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WHAT WOULD THE CANCELLATION OF STUDENT DEBT MEAN FOR THE ECONOMY?

It seems like the state of the United States economy is on all our minds these days.  High inflation.  Rising interest rates.  Declines in the stock market.  For student loan borrowers, another economic event is looming – the end of the Covid forbearance for the repayment of student loans on August 31, 2022.  With this date just around the corner, many politicians are urging President Biden to take measures to cancel some or all student loan debt.  While the prospect of debt cancellation may make student loan borrowers happy, what would this mean for the overall economy?  Would the cancellation of student debt really boost the economy?  Would the economy really suffer if student debt was forgiven?

Those on the side of student debt cancellation state that borrowers are being held back from purchasing homes or cars or starting small businesses because they are so strapped with student loan debt.  It is believed that if borrowers are able to make these purchases, it will boost the economy.  It is also said by those in favor of debt cancellation that student debt contributes to racial and socioeconomic inequality. 

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Those against student debt cancellation claim that doing so will increase inflation, especially at a time such as now when inflation is being driven up by supply chain issues.  If there is more discretionary income in a household, there will be more demand for goods that are in short supply.  Opponents also claim that student debt cancellation would do nothing to address the underlying causes of growth in student debt levels, such as the rise of tuition costs and the reduction of state funding.

According to a January 3, 2022 article by Rich Griset posted by Fortune/Education, both the perceived positive and negative effects of student debt forgiveness could be underwhelming.  According to Griset, Adam Looney, a nonresident senior fellow at Brookings Institution and a professor of finance at the University of Utah, stated that “the economic effects of debt forgiveness are exaggerated.” Given that 63% of student loan debt was held by households in the upper half of U.S. household income, blanket student loan debt forgiveness would mostly benefit people who would have likely paid off their student loans in the long run. The extra cash would add to a college graduate’s household’s disposable income, but because those households are more affluent, the extra cash is more likely to be saved than spent on necessary items, therefore minimizing the impact of debt forgiveness on the economy as a whole.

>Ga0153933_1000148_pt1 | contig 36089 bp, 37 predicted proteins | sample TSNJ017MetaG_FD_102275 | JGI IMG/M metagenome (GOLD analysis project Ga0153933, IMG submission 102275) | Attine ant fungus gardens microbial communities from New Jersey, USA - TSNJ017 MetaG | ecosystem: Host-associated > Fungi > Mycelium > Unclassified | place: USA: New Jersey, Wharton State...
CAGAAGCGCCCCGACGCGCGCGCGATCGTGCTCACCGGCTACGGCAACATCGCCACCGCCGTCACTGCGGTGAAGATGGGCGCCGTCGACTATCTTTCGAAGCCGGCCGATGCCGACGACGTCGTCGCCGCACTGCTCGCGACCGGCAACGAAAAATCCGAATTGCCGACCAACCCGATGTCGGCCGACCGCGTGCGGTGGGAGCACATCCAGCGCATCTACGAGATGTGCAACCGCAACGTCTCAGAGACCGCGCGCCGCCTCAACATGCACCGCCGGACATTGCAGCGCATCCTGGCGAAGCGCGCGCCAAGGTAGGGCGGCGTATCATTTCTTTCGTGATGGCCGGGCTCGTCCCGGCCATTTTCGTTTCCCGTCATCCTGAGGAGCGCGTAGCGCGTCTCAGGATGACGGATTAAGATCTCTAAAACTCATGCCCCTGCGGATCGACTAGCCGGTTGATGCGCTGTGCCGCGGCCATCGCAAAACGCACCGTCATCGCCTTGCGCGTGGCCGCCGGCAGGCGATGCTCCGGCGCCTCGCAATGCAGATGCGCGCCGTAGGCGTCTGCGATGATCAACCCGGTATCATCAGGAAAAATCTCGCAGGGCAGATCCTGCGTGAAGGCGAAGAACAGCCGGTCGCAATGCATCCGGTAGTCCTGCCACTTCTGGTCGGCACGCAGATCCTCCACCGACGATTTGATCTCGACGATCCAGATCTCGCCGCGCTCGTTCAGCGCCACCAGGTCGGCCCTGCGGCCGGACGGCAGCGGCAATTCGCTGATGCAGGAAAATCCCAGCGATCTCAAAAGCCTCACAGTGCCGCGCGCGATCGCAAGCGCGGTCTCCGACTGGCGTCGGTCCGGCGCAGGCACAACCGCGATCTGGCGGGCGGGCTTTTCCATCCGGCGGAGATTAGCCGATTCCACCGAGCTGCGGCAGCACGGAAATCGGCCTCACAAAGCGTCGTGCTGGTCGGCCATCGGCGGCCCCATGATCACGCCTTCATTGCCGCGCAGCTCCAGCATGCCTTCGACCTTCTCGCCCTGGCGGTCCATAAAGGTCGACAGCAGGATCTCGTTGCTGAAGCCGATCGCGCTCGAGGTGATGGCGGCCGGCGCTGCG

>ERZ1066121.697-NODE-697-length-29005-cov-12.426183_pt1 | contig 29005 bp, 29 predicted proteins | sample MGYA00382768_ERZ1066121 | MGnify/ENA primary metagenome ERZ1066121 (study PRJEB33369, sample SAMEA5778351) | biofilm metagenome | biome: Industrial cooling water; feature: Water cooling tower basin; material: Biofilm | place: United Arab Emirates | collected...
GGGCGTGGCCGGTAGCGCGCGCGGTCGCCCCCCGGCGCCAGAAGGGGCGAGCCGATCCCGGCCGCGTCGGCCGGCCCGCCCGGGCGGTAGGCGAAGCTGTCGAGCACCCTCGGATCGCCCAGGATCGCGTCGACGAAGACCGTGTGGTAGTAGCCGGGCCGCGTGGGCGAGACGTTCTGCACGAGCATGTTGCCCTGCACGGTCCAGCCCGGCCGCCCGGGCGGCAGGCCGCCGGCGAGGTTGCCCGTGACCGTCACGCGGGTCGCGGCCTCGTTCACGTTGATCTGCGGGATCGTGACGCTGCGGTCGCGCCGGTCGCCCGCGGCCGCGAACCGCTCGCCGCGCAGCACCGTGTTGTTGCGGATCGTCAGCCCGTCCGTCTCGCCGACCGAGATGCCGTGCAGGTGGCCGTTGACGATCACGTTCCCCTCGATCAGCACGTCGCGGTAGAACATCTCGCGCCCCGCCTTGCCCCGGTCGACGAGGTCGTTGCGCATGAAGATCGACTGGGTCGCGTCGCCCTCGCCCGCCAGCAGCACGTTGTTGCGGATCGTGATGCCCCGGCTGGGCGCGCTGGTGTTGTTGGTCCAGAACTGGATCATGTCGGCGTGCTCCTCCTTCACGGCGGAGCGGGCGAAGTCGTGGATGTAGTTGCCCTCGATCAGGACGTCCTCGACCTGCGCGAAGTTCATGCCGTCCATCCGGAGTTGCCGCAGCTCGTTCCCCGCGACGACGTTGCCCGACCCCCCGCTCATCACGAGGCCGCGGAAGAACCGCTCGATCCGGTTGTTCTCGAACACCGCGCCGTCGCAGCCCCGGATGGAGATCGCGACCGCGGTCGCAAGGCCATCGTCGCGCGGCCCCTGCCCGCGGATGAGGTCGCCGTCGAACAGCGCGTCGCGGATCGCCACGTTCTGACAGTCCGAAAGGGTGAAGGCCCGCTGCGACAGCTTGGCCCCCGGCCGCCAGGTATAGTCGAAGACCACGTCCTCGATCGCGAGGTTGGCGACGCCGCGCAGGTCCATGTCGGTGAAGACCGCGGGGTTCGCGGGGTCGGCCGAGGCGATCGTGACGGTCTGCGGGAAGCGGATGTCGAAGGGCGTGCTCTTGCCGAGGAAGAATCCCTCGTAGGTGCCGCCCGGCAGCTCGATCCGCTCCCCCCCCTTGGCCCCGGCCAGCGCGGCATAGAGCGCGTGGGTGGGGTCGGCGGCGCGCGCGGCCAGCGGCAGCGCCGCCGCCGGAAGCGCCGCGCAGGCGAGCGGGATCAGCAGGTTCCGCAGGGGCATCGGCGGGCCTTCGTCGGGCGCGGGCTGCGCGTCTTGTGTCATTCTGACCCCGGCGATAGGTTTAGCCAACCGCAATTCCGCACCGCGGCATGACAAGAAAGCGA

While the positive impact of student debt forgiveness seems to be underwhelming, the negative impacts are not as great as some would think either.  According to Griset, “universal student loan debt cancellation would only marginally increase the U.S. government’s debt burden and lead to forfeited revenue equal to 0.4% of GDP annually.”  Because most of the student debt is in the form of direct loans, which are funded by U.S. Treasury bonds and are already incorporated into the debt America owes at the time of origination of the loans,  forgiveness does not equal more debt for the country.

Whichever side of the debate you are on, you can be assured that this conversation will continue for some time.  President Biden has shown no signs of extending the Covid forbearance beyond August 31, 2022, so reality is about to set in for millions of student loan borrowers.  Time will tell what this will mean for the economy.


ASK ANYA

Hook Law Center:  Anya, do cats prefer to stay in a boarding situation while their owners are on vacation or would they rather stay home alone and have someone check on them once in a while?

Anya: That is funny that you ask that question!  My family is traveling next week and they have decided to put me in a very luxurious cats-only boarding facility!  They say they do not want me to get too lonely since I am a very social cat.  They also worry about the kind of trouble I will get into if I am unsupervised for too long!  While we can be left alone for up to 24 hours at a time as long as we have a good supply of food and water, if we are left alone too long, we can get lonely.  If our owners cannot find someone to visit once or twice a day and not only feed us but play with us, it is probably better to use a pet boarder that offers regular social interaction.  I am a little nervous about making new friends and being away from my familiar surroundings, but I think (hope!) it will be ok!

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